The Grade 12 learner and top achiever continued, “The literary festival was fantastic, I loved the politics.” He said he always wanted to work in the public sector, but through different interactions during the mentorship programme he is now enlightened and wishes to grow in the private sector.

Ntokozo Rwaphuluza, a Grade 10 learner from Oakhill, said, “I met the Jamers two years ago when I was doing my Grade 8 at Percy Mdala, and they introduced me to their friend who is now funding my education at Oakhill.” The 16-year-old said he has learnt so much about life skills and how to deal with problems. “More than anything I have learnt how to strive to be better,” said Rwaphuluza.

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Ongeziwe (far right) and friends

Last week Jim accompanied another boy to the township medical clinic for an HIV test. This was the youth’s first visit to the clinic, so a medical file had to opened. One of the questions asked of the 17 year-old was “do you have a mother or father?”

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sign outside entrance to medical clinic

The good news is that the boy was negative for HIV. This was his first HIV test and 100 days had elapsed since his risk of exposure to HIV (it can take up to 90 days for the HIV virus to become detectable). Each of the 3 other boys Jim accompanied for HIV-screening this year also tested negative.

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Your donations: One of our largest expenditures is shoes. In particular, school-schools. At a cost of approximately 300 Rand ($30.00 CDN / $25.00 USD), this type of shoe is a mandatory part of of the school uniform. Shoes take a beating with some kids having long walks to school, gravel roads, kicking a soccer ball while at school, etc. With many households surviving on R1,500 – R2,500 per month, and having to choose between buying food and electricity or shoes, there may be no money for school-shoes.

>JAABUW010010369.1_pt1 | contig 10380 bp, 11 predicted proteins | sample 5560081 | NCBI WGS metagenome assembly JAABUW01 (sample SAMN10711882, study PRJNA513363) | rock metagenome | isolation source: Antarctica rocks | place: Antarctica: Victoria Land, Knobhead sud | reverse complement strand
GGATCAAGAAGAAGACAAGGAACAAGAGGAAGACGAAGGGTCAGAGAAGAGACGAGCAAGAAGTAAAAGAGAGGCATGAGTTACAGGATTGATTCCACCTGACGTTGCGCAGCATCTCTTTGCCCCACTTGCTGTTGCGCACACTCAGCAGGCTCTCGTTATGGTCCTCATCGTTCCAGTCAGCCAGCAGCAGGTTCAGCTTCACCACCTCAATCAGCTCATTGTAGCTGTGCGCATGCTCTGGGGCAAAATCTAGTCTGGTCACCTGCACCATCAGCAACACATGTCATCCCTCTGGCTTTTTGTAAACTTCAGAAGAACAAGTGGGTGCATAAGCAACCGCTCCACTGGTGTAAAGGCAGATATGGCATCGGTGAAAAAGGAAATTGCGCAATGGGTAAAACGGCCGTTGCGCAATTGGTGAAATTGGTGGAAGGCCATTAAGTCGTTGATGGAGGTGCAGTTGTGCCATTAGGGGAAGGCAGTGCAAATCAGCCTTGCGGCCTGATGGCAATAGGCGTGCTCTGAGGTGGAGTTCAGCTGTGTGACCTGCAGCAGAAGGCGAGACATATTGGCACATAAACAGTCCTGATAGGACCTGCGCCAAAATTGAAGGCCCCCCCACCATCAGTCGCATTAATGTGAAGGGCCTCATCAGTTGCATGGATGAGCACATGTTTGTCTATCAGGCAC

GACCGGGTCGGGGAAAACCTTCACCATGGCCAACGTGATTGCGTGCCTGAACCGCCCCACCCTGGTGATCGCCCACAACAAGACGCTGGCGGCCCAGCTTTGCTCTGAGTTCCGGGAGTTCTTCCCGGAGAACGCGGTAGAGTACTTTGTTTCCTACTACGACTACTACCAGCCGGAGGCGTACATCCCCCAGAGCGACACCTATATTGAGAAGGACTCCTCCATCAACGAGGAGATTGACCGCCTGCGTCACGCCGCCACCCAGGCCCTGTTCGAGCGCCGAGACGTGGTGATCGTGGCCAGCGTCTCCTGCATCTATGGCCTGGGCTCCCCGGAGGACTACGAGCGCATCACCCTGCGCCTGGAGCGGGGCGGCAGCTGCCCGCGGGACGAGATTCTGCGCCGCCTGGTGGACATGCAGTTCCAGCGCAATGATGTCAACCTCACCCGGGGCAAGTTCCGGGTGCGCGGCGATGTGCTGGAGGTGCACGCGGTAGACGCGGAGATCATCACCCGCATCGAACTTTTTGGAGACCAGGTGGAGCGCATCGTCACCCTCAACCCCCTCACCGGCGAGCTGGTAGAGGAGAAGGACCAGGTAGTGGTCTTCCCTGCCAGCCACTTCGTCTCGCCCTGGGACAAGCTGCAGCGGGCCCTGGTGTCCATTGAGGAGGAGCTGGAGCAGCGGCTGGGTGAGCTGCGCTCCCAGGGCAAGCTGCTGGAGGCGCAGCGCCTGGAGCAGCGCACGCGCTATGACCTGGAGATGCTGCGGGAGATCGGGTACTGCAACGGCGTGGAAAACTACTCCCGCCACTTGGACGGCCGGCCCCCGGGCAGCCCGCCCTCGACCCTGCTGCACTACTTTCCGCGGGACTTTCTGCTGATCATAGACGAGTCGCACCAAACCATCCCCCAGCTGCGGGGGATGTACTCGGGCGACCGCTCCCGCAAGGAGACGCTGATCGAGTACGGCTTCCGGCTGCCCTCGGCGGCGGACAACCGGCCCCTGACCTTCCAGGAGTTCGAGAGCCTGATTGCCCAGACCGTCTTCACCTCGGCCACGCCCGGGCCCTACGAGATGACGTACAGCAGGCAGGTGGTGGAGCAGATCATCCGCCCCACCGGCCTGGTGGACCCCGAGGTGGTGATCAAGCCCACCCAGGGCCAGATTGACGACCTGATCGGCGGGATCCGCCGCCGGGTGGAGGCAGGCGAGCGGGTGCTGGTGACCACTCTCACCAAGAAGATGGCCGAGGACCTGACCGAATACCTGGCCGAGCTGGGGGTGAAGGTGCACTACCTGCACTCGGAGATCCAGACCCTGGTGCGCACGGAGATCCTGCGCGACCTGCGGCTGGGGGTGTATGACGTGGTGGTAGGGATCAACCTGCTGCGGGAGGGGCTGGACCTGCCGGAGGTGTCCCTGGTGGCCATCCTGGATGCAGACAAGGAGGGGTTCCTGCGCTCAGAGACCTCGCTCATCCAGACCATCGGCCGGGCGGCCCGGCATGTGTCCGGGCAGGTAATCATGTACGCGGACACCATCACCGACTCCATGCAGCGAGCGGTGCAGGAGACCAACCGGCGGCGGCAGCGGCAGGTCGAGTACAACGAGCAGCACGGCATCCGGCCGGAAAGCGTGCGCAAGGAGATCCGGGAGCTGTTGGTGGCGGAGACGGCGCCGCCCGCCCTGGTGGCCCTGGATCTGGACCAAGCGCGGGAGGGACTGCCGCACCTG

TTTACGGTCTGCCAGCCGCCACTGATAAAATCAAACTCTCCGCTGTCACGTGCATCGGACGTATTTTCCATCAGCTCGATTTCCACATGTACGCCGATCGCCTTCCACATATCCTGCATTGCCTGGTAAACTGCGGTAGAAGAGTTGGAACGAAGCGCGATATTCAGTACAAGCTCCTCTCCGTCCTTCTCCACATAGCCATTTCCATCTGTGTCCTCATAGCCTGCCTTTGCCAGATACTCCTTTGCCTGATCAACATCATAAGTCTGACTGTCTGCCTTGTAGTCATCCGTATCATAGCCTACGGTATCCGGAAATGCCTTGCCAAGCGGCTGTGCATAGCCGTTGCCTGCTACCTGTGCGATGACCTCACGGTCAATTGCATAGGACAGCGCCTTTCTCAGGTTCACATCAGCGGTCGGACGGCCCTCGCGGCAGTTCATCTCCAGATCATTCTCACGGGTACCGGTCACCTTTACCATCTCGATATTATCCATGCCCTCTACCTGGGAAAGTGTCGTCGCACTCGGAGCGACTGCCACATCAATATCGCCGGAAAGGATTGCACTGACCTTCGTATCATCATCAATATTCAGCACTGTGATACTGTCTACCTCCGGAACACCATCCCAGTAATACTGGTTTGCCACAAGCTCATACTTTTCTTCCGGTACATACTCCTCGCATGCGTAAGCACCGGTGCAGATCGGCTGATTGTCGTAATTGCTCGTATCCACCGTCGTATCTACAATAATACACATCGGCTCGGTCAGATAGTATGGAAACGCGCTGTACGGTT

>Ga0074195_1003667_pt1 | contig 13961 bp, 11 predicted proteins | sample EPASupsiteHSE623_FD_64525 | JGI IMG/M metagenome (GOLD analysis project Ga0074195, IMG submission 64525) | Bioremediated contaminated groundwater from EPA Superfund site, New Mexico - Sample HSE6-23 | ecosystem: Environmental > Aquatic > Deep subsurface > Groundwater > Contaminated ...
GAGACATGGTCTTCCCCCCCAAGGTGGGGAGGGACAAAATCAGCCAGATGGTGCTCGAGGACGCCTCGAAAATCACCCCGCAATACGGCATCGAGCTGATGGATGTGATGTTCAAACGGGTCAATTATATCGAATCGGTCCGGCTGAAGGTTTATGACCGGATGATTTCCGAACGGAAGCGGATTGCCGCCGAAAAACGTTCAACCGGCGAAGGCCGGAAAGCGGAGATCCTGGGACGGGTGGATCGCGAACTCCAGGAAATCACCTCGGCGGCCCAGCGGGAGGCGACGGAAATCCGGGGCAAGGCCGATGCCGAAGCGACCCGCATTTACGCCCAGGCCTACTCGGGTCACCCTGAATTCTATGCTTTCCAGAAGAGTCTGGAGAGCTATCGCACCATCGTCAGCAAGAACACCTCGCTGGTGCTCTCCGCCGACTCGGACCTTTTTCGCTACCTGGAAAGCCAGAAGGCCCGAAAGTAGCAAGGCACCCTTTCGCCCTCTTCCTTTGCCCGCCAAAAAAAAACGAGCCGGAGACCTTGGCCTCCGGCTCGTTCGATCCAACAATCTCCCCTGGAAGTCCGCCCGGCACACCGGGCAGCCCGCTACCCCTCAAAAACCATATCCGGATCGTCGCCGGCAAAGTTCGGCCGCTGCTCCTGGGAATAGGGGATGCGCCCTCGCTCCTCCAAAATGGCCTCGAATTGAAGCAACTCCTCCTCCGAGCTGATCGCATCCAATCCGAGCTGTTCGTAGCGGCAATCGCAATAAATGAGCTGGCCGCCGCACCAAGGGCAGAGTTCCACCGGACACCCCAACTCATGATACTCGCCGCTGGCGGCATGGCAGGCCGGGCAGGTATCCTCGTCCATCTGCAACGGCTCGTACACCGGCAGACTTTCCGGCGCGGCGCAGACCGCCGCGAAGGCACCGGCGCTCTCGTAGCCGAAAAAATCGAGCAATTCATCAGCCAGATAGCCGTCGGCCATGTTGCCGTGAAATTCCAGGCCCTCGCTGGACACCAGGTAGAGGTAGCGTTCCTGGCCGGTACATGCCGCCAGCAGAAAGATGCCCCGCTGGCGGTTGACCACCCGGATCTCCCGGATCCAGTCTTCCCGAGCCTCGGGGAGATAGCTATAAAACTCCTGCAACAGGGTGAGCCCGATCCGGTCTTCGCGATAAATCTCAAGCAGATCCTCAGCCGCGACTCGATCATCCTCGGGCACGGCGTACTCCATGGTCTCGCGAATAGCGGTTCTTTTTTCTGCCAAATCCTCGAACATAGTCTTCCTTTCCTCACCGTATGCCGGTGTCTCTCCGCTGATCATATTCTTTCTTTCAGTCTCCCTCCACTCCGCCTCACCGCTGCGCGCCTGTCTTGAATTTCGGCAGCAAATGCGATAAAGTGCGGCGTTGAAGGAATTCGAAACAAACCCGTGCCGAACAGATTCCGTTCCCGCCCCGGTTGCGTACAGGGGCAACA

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Thomas and Nolu – April 2016

Congratulations to Thomas on his recent graduation from Nelson Mandela Metropolitan University (NMMU) with a 4 year diploma in financial management! Thomas is now augmenting his diploma with 1 year B. Tech. at NMMU and will seek employment in 2017. His special friend, Nolu, is completing her final year of a forestry degree at NMMU. Their education has been generously supported by a Canadian couple. Thank you!

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March 2016

Excerpt from “Writing My Wrongs”, by Shaka Senghor:

“Many well-meaning people come to Detroit with a missionary mentality,” he said. “Then they realize just how tough our problems are. If you want to make a real impact, you have to go out among the people in the communities and not buy into the romanticized view of Detroit based on midtown and downtown.”

Thank you, Shaka. We followed your advice, and your words have served us well. Our lives have been changed forever.

Thank you for your continued support, and helping us bring hope and opportunity into the lives of disadvantaged youth. The next blog post will be from Canada!  Janet & Jim